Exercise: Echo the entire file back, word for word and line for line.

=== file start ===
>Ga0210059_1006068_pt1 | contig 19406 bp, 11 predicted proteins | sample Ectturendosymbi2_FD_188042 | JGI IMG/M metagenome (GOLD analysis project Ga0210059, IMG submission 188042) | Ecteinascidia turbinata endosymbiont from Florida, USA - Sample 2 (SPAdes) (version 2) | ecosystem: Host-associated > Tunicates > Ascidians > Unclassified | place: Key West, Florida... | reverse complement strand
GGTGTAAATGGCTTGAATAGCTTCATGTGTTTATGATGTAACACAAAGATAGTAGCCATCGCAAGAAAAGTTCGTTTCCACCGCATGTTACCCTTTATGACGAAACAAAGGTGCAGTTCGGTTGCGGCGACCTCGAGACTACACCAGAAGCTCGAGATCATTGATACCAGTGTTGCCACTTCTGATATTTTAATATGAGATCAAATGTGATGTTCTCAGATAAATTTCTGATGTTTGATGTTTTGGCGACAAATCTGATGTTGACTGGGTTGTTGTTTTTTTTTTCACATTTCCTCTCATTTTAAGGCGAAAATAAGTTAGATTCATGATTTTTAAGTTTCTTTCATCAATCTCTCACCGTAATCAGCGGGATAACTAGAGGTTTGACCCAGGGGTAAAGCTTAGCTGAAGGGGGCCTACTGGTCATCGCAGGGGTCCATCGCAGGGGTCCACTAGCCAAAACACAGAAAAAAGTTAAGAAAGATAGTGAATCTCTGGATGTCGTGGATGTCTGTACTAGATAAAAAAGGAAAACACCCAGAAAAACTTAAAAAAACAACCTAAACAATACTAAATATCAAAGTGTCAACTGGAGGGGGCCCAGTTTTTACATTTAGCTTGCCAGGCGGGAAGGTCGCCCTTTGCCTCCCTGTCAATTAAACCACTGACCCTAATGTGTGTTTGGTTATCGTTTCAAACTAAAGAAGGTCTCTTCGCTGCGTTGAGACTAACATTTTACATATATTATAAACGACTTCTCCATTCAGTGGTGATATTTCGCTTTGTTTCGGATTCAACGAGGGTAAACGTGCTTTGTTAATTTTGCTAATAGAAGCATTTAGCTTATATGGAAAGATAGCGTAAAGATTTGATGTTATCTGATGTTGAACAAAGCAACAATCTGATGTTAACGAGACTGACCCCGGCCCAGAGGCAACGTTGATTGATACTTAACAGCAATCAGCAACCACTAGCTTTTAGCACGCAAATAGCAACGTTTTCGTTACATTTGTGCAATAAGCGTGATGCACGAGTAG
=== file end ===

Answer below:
>Ga0210059_1006068_pt1 | contig 19406 bp, 11 predicted proteins | sample Ectturendosymbi2_FD_188042 | JGI IMG/M metagenome (GOLD analysis project Ga0210059, IMG submission 188042) | Ecteinascidia turbinata endosymbiont from Florida, USA - Sample 2 (SPAdes) (version 2) | ecosystem: Host-associated > Tunicates > Ascidians > Unclassified | place: Key West, Florida... | reverse complement strand
GGTGTAAATGGCTTGAATAGCTTCATGTGTTTATGATGTAACACAAAGATAGTAGCCATCGCAAGAAAAGTTCGTTTCCACCGCATGTTACCCTTTATGACGAAACAAAGGTGCAGTTCGGTTGCGGCGACCTCGAGACTACACCAGAAGCTCGAGATCATTGATACCAGTGTTGCCACTTCTGATATTTTAATATGAGATCAAATGTGATGTTCTCAGATAAATTTCTGATGTTTGATGTTTTGGCGACAAATCTGATGTTGACTGGGTTGTTGTTTTTTTTTTCACATTTCCTCTCATTTTAAGGCGAAAATAAGTTAGATTCATGATTTTTAAGTTTCTTTCATCAATCTCTCACCGTAATCAGCGGGATAACTAGAGGTTTGACCCAGGGGTAAAGCTTAGCTGAAGGGGGCCTACTGGTCATCGCAGGGGTCCATCGCAGGGGTCCACTAGCCAAAACACAGAAAAAAGTTAAGAAAGATAGTGAATCTCTGGATGTCGTGGATGTCTGTACTAGATAAAAAAGGAAAACACCCAGAAAAACTTAAAAAAACAACCTAAACAATACTAAATATCAAAGTGTCAACTGGAGGGGGCCCAGTTTTTACATTTAGCTTGCCAGGCGGGAAGGTCGCCCTTTGCCTCCCTGTCAATTAAACCACTGACCCTAATGTGTGTTTGGTTATCGTTTCAAACTAAAGAAGGTCTCTTCGCTGCGTTGAGACTAACATTTTACATATATTATAAACGACTTCTCCATTCAGTGGTGATATTTCGCTTTGTTTCGGATTCAACGAGGGTAAACGTGCTTTGTTAATTTTGCTAATAGAAGCATTTAGCTTATATGGAAAGATAGCGTAAAGATTTGATGTTATCTGATGTTGAACAAAGCAACAATCTGATGTTAACGAGACTGACCCCGGCCCAGAGGCAACGTTGATTGATACTTAACAGCAATCAGCAACCACTAGCTTTTAGCACGCAAATAGCAACGTTTTCGTTACATTTGTGCAATAAGCGTGATGCACGAGTAG